When will the Salt Lake City Park Ranger program begin?
Beware of park goers who break the rules: there’s a new ranger in town.
Salt Lake City is about to launch a new park ranger program that officials say will provide educational programs and give public lands a new set of eyes and ears.
The rangers – 18 of them when fully staffed – are meant to be a friendly face for visitors to interact with, Public Lands Department spokesman Luke Allen said. One thing they are not, he says, are law enforcement officers.
“But we’re hoping that by having them in the parks, talking to people,” Allen said, “we can promote voluntary compliance with park rules.”
They will keep an eye out for common issues such as drug and alcohol use in public areas, unauthorized activities or events, and stray off-leash dogs.
Rangers will also be there to respond if any issues arise with homeless people in the parks.
The program is the first of its kind in Salt Lake City and has been on the wish list of park officials for years. Last year, an injection of federal funding from the American Rescue Plan Act and internal city buy-in meant the park ranger program was launched.
The Rangers will visit all parks, but will be based in four areas – Liberty Park, Pioneer Park, Fairmont Park and the Jordan River Trail. A pair of rangers will also monitor the foothills trail system for raging dogs, people straying from the trails and cyclists using e-bikes.
Before heading to the parks next month, they will need extensive training with groups including Volunteers of America, Salt Lake County Animal Services and the Salt Lake City Police Department.
Once fully operational, they will monitor the parks from 10 a.m. to 8 p.m., seven days a week.
Chris Croswhite, executive director of Rescue Mission of Salt Lake, said a ranger program in Utah’s capital makes a lot of sense, but stressed homeless residents have equal rights to use the parks. public than anyone else.
He said the park ranger model could be a helpful resource for those in Salt Lake City but unfamiliar with the services available here, such as where to go for meals or shelter.
“It’s really potentially a really good program,” Croswhite said. “It’s going to depend a lot on how it’s implemented and the training of the officers.”
Allen insists the program is not about driving homeless people off the city’s public lands.
It is not the job of rangers to identify and report illegal camping in city parks, he said, and they will not be tasked with tearing down tents or providing social services. Instead, they will be trained on how to assess issues and call the correct agency or organization to properly resolve issues.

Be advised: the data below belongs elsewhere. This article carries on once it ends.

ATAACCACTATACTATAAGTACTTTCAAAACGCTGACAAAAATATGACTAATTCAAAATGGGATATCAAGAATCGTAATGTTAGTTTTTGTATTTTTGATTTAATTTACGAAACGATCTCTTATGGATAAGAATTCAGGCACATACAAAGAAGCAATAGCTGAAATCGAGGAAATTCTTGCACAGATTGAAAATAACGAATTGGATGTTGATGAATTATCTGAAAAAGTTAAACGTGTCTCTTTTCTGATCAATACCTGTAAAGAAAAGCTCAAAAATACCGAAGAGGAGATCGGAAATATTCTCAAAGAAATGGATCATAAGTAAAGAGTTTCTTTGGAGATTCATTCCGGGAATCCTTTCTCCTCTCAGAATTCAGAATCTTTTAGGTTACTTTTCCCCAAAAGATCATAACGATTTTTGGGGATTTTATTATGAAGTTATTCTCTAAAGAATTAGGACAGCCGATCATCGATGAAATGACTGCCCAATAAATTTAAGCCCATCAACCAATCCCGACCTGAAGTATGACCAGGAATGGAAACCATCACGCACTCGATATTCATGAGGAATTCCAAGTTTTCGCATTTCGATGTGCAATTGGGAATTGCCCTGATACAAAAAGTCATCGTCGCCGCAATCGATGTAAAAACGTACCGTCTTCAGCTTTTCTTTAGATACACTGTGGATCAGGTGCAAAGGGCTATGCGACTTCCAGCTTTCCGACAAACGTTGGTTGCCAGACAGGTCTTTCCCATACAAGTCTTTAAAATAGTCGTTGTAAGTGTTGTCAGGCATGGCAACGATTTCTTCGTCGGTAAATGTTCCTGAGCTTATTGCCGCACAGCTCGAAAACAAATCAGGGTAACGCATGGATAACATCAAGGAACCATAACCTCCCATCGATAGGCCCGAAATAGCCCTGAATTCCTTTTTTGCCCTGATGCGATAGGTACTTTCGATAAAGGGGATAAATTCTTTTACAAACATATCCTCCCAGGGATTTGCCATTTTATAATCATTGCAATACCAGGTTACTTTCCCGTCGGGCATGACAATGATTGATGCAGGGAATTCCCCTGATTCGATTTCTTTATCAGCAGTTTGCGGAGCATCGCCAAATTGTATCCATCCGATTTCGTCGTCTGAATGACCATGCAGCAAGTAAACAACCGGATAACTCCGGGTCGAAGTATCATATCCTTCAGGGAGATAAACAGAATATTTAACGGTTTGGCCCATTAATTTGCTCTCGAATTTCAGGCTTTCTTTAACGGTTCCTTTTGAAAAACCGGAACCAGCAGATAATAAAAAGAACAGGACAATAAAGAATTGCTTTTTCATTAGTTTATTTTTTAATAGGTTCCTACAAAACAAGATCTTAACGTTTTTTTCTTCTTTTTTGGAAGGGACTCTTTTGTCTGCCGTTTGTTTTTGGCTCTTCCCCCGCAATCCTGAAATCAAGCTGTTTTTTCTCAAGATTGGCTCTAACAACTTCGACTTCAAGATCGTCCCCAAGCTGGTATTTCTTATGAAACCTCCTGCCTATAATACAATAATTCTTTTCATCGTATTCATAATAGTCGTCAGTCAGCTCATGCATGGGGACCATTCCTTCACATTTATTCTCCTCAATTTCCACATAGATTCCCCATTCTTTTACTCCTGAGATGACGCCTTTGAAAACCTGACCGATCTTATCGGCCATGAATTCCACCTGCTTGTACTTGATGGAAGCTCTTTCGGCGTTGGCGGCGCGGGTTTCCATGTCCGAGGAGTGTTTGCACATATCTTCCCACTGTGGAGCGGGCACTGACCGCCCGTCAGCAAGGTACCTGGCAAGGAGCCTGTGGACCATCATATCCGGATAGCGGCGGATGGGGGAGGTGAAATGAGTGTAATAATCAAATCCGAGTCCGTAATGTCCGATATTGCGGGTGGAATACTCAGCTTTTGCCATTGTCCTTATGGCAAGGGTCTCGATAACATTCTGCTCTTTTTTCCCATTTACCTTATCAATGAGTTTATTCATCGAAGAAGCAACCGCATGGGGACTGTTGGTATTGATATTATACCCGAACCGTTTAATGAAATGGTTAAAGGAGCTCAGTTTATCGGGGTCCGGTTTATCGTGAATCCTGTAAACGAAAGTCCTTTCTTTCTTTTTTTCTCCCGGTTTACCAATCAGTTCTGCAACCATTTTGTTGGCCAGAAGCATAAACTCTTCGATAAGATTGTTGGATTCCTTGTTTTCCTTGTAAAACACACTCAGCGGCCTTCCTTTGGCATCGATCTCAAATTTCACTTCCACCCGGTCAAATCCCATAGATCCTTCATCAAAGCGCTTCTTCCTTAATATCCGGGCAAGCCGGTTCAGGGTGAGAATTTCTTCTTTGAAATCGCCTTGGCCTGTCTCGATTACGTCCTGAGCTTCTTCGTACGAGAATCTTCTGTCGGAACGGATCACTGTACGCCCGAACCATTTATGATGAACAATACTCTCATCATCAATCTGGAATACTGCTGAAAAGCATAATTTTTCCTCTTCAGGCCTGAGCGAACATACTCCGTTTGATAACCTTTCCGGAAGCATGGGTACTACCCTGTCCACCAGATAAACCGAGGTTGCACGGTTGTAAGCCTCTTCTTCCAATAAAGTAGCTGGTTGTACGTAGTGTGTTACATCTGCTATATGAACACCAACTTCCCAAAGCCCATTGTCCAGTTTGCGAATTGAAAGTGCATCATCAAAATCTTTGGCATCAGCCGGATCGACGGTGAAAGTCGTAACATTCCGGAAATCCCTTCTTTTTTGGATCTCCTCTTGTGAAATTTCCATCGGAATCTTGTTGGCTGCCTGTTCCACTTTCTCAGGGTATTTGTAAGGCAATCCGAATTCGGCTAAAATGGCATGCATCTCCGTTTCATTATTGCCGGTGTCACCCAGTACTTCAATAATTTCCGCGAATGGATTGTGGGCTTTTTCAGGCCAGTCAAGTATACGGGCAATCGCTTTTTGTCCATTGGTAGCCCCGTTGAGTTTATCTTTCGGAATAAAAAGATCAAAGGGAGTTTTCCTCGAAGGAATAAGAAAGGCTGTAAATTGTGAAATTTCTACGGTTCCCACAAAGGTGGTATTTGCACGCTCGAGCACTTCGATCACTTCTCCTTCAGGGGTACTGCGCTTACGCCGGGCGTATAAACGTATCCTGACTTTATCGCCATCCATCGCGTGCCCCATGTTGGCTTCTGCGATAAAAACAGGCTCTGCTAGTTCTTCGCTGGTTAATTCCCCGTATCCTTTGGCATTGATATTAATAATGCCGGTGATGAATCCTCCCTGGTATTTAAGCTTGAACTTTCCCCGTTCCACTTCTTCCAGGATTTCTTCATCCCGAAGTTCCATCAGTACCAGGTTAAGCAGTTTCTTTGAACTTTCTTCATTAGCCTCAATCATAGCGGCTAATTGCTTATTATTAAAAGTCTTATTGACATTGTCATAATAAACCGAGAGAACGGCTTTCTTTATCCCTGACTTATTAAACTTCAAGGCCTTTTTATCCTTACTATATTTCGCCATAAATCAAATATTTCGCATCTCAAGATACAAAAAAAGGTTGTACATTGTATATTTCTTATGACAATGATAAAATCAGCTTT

“If we’re 100% honest, even with these rangers in the parks and along the trails, there’s still going to be camping,” Allen said. “There will always be homeless people in the parks.”
More than anything, he said, the goal of the ranger program is to promote positive uses in the parks and build relationships with visitors. Rangers are there to be an intermediary between the public and law enforcement, and will be trained to make the right call in the event of a problem.
Program draws support, skepticism
Salt Lake City’s new program has garnered support from community groups, who say the increased presence in public parks will make open spaces more welcoming.
Turner Bitton, chairman of the Glendale Neighborhood Council, said the program could help meet needs that do not reach the level of attention from law enforcement and makes public lands more accessible by allowing visitors to feel safer and offering directions and information about public spaces.
Sarah Woolsey of Friends of Fairmont Park said she hopes the ranger program will make the park run better for everyone as it continues to see an influx of visitors with the growth of Sugar House.
“If you don’t pick up after your dog and a kid walk in it while they’re playing football, it doesn’t work,” Woolsey said. “And so having those kinds of additional reinforcements, we think will be good.”
Polly Hart, who chairs the city’s parks, natural lands, urban forestry and trails advisory board, said she opposes the ranger program but is now reserving judgment until she sees how it goes.
Hart, who is also a board member of Millcreek Friends Interested in Dogs and Open Space (FIDOS), said she is concerned that rangers are targeting dog owners who don’t leave their pets behind. .
“I don’t advise people to leave their dogs off-leash in legally leashed areas,” she said, “but I do sympathize because dog owners are one of the toughest outdoor groups. underserved that exist in our valley. We are sorely lacking in space compared to other user groups. »
Similar effort successful in Denver
Salt Lake City looked to places like Seattle and Denver when it cooked up its idea for a ranger program.
Eliza Hunholz, deputy director of the Denver park ranger program, said her employees patrol Mile High City public lands around the clock and have been efficient.
Unlike the Salt Lake City program, Denver park rangers have the authority to issue citations, but Hunholz said it’s a last resort. Instead, she said, rangers use a trauma-informed approach to help homeless and drug-addicted people.
Hunholz said she told job applicants “it’s not campfire chats, nature hikes, marshmallow roasts, bird watching.”
“It’s really tough work,” she said, “with some of the toughest issues facing society right now.”
Hunholz said Denver has cleaner and safer parks than other cities. Part of that, she said, is to strictly enforce a ban on camping in public spaces. If camping takes place in Denver parks, she said, those tents are usually taken down within 48 hours.
“At the end of the day, parks are for everyone,” she said. “We welcome everyone to our parks. But if you don’t follow the rules, we will enforce the rules.
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